The invasive bramble Rubus alceifolius is not called a "plant pest" for nothing. Originally from South-East Asia and accidentally introduced to Reunion in the 19th century, its development at the expense of local species is comparable to that of an infection spreading in an organism. In the absence of a predator, its progression knows no limit. Until now, the control methods put in place, mainly mechanical or chemical, have been expensive and inefficient ...
Finally, a little bee from Sumatra has proved to be the right remedy. Cibdela janthina, known as "the blue fly", has, after a whole battery of tests conducted by CIRAD since 1997, been declared able to restore the biodiversity of Reunion. This little hymenopter has the peculiarity of exclusively attacking the genus Rubus, to which the invasive bramble belongs. Following its introduction on the island in 2007, the results were not long coming; 700 hectares formerly colonized have now been returned to nature! The invasive bramble now only thrives above 1200m above sea level in areas the bluefly finds difficult to reach.
Larvae of Cibdela janthina / Adult Cibdela janthina - © Antoine Franck – CIRAD
Biological control of an invasive population is similar to testing a new treatment. It must be studied, adapted and specific. Sometimes it's a success, as was the case for the invasive bramble with the blue fly. In other cases, the treatment acts in the desired way but has disastrous side effects.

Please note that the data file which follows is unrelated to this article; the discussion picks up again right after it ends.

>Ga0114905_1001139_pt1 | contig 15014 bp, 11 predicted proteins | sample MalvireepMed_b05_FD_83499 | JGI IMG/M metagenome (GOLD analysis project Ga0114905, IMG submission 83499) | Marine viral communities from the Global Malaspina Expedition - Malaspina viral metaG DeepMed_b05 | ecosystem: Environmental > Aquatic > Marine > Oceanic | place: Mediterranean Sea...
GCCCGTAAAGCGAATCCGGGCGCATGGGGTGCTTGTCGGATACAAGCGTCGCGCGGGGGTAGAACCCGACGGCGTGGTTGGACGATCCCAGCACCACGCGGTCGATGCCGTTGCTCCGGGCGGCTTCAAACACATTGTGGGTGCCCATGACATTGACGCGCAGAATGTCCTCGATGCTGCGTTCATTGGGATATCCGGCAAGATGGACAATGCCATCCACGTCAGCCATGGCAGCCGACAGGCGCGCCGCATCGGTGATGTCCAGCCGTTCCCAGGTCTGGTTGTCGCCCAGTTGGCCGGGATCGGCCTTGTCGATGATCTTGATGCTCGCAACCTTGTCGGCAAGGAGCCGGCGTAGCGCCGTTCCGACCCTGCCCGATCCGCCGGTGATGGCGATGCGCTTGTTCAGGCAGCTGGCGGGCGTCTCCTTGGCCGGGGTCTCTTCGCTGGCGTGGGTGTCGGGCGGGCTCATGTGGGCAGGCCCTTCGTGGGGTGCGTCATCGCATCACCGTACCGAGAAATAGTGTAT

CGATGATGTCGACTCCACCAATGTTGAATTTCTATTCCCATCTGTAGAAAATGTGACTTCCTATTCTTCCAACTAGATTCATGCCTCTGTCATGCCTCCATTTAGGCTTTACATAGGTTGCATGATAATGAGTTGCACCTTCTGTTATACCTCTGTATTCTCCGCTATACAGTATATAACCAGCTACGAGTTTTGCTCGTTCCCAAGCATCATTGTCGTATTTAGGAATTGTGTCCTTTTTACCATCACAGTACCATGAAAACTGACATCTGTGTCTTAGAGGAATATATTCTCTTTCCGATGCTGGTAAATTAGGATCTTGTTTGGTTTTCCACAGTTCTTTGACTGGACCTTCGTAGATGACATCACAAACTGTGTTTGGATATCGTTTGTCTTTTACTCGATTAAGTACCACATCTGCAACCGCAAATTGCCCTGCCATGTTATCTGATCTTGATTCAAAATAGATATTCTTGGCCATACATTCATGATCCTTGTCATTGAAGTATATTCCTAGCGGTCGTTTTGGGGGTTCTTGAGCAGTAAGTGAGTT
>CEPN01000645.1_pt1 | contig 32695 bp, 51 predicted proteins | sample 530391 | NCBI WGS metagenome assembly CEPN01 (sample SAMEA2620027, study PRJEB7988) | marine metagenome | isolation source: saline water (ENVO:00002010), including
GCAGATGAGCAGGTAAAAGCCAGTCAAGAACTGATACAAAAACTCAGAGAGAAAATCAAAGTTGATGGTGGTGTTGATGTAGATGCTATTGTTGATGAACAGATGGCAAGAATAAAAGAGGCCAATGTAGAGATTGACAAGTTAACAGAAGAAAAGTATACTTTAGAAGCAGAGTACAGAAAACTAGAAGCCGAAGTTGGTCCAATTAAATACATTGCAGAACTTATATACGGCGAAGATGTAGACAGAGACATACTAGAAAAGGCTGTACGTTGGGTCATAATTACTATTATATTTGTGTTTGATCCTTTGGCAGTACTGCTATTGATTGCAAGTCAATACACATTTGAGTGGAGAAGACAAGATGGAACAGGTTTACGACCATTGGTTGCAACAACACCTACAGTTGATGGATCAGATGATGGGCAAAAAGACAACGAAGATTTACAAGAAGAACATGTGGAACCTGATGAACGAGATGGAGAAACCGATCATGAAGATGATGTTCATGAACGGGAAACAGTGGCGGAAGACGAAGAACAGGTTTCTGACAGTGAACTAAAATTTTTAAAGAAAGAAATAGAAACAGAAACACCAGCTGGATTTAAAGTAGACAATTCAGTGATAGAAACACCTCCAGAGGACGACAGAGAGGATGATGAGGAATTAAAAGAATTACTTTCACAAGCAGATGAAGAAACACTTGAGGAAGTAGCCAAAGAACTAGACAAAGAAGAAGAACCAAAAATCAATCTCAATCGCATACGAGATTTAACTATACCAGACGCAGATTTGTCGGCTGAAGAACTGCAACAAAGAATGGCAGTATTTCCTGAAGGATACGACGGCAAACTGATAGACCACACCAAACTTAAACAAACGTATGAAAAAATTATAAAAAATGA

Being able to restore biodiversity without playing the mad scientist is one of the ambitions of the project COREIDS, developed at CESAB and led by ecological researchers François Massol and Patrice David. They analysed the functioning of ecosystems in detail; what are the different species that contribute to their balance? How do they interact? What could be the effects of a disruptor as was the case with the invasive bramble? All of these elements will ultimately help to better understand and anticipate threats to biodiversity ... prevention is better than cure!